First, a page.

Ethereum is a decentralised platform on which smart contracts run: applications that run exactly as they were programmed, with no possibility of downtime, censorship, fraud or third-party interference. The ambition behind smart contracts is to provide a higher level of security of execution than that currently offered by contract law, by reducing transaction costs and legal costs associated with the formalisation of contractual obligations.
- Smart Contract: In everyday language, a contract refers to the terms and nature of an agreement between two parties. A smart contract is based on the same principle, except that it is based on programmable computer code and has no legal value. It is called 'smart' because it runs alone and automatically if the necessary conditions are met. Let's look at an example: a person A wants to transfer money to a person B. A and B agree on the terms of the transfer, including the amount, and formalise them in computer language, which corresponds to the drafting of the smart contract. They then send this smart contract to the blockchain. Once the conditions are met, the smart contract runs and the transaction is carried out (the money is transferred).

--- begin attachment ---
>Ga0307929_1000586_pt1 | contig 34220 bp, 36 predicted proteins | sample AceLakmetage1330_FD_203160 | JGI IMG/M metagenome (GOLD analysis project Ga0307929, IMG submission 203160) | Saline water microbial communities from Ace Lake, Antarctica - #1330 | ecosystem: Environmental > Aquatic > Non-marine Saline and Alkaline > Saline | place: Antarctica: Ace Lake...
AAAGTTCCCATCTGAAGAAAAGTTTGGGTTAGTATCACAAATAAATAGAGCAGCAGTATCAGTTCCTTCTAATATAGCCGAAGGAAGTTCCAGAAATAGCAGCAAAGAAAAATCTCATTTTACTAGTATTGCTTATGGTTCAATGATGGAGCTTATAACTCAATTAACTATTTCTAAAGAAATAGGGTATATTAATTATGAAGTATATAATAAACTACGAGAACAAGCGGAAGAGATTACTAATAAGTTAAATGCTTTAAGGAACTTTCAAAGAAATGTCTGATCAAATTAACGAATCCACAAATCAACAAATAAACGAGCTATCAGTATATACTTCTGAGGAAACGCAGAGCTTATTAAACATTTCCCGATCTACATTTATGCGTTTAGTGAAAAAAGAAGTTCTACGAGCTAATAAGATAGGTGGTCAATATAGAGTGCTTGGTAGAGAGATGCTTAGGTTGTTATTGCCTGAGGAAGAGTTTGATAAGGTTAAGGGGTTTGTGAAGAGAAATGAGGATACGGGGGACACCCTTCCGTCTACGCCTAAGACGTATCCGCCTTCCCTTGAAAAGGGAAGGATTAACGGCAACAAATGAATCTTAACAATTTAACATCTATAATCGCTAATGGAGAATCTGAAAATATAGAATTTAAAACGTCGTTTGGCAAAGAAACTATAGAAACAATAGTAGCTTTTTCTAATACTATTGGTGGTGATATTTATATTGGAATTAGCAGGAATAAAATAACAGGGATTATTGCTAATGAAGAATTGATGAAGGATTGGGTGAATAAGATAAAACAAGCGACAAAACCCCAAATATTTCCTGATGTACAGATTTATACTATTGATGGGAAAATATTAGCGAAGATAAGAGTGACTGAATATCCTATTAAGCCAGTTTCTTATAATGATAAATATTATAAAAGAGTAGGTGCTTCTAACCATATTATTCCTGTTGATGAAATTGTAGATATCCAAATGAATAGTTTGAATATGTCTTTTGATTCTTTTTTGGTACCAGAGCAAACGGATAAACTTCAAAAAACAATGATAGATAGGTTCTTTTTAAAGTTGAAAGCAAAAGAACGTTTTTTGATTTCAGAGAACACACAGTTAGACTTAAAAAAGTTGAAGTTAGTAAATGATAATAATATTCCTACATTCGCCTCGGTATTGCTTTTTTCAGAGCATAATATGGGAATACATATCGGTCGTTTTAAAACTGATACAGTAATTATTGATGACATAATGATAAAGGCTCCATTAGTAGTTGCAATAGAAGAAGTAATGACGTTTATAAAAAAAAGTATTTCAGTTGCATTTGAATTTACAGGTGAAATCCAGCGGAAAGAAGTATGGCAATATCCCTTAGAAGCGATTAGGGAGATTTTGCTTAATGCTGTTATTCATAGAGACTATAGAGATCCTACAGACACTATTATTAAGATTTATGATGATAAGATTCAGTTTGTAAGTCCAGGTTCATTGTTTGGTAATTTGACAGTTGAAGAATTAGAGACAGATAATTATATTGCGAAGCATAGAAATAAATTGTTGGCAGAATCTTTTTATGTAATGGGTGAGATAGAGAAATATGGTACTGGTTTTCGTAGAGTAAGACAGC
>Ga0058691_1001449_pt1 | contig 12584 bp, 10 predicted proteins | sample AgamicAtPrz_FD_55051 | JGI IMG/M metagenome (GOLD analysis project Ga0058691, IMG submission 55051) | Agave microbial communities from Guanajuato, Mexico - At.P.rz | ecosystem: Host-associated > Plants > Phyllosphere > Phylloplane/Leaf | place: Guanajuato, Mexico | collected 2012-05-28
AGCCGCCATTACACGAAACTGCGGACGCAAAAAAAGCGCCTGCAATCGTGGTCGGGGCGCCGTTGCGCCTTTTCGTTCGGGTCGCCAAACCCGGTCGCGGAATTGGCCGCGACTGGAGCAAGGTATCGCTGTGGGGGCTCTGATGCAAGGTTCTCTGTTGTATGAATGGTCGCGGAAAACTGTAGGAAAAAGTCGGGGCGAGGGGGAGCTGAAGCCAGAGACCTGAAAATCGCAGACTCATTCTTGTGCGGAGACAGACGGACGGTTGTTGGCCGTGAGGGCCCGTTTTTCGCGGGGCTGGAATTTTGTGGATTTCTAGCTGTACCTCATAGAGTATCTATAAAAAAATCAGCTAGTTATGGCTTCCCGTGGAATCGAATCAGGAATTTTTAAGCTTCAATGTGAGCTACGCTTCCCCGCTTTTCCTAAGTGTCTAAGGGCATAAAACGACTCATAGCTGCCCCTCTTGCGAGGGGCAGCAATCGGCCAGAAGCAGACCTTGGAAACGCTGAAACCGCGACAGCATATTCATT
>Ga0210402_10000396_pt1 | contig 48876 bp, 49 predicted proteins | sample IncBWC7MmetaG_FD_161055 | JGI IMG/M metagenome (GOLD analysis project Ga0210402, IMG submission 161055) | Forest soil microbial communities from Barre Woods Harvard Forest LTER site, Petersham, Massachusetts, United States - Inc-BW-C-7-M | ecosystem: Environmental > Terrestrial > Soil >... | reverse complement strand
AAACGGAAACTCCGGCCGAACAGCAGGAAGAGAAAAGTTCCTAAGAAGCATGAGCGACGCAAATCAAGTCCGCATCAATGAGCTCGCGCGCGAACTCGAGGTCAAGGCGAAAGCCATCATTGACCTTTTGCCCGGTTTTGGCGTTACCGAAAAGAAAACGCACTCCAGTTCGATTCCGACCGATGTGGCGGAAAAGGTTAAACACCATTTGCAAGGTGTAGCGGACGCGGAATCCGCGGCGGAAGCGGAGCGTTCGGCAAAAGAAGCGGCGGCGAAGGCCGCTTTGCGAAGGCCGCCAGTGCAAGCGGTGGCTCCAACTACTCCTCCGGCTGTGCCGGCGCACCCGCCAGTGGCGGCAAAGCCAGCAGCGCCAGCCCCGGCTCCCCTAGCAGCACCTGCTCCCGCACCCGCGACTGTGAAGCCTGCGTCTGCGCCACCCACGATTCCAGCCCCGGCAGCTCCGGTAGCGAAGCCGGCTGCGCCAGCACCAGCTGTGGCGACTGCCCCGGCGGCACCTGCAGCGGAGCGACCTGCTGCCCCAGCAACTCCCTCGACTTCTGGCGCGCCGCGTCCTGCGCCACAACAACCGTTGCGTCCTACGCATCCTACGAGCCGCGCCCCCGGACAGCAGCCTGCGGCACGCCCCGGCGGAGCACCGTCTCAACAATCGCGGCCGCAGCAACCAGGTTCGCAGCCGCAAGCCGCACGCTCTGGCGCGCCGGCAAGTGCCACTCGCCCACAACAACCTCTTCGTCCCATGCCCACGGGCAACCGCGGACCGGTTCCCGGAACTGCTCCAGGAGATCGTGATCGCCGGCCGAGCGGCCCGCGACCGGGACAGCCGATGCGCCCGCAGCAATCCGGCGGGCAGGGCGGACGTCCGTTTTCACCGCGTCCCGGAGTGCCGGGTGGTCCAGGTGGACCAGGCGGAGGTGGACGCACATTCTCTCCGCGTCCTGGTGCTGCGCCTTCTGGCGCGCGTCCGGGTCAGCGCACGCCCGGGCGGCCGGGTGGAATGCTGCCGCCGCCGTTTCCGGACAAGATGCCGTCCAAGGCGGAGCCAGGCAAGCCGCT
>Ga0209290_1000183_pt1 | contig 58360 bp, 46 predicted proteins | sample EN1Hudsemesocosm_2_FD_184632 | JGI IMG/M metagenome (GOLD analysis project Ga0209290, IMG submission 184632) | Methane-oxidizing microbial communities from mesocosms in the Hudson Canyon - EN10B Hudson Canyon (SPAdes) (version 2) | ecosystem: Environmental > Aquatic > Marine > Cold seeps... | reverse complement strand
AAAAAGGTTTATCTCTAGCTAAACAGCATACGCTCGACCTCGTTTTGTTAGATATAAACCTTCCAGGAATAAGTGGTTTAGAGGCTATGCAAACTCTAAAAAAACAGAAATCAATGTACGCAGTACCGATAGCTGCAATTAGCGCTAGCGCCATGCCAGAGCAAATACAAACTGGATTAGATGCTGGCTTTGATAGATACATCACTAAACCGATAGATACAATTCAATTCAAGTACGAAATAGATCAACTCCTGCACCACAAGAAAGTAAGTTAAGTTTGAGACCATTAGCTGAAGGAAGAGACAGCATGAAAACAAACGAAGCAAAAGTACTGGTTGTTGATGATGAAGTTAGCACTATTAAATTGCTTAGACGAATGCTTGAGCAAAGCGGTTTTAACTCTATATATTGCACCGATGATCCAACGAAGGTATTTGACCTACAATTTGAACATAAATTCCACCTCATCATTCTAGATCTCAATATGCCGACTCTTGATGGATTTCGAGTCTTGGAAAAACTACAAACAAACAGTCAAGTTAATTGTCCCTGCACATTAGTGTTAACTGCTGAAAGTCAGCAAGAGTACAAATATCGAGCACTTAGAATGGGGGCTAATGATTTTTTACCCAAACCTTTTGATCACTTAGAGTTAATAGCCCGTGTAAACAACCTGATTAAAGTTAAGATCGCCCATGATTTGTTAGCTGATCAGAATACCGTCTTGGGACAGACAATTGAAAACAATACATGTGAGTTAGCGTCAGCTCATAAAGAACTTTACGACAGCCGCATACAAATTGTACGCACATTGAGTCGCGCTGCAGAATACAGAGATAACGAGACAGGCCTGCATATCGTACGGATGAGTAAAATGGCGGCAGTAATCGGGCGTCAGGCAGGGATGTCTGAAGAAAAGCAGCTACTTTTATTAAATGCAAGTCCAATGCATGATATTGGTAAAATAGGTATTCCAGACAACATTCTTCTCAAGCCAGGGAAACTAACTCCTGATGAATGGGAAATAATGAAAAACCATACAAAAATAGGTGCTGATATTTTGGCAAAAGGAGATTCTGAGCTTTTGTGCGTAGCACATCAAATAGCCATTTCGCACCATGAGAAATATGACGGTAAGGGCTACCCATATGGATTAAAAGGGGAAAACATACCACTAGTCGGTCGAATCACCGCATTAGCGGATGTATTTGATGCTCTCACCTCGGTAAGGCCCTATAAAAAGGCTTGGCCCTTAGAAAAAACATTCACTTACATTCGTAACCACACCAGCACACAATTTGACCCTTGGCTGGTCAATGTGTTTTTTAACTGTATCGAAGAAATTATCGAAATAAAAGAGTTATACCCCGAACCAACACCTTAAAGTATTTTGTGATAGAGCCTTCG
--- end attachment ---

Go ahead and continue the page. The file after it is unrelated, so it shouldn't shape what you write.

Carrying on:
It will then be recorded in the blockchain in a transparent and unchangeable way that A has transferred to B the amount of money defined in the smart contract.- Decentralised application: The most interesting aspect of Ethereum is the ability to program smart contracts to carry out tasks that are far more complex and much broader than a simple transfer of money. For example, it is possible to create digital tokens, crowdfunding platforms, decentralised insurance and more. For example: Fizzy by Axa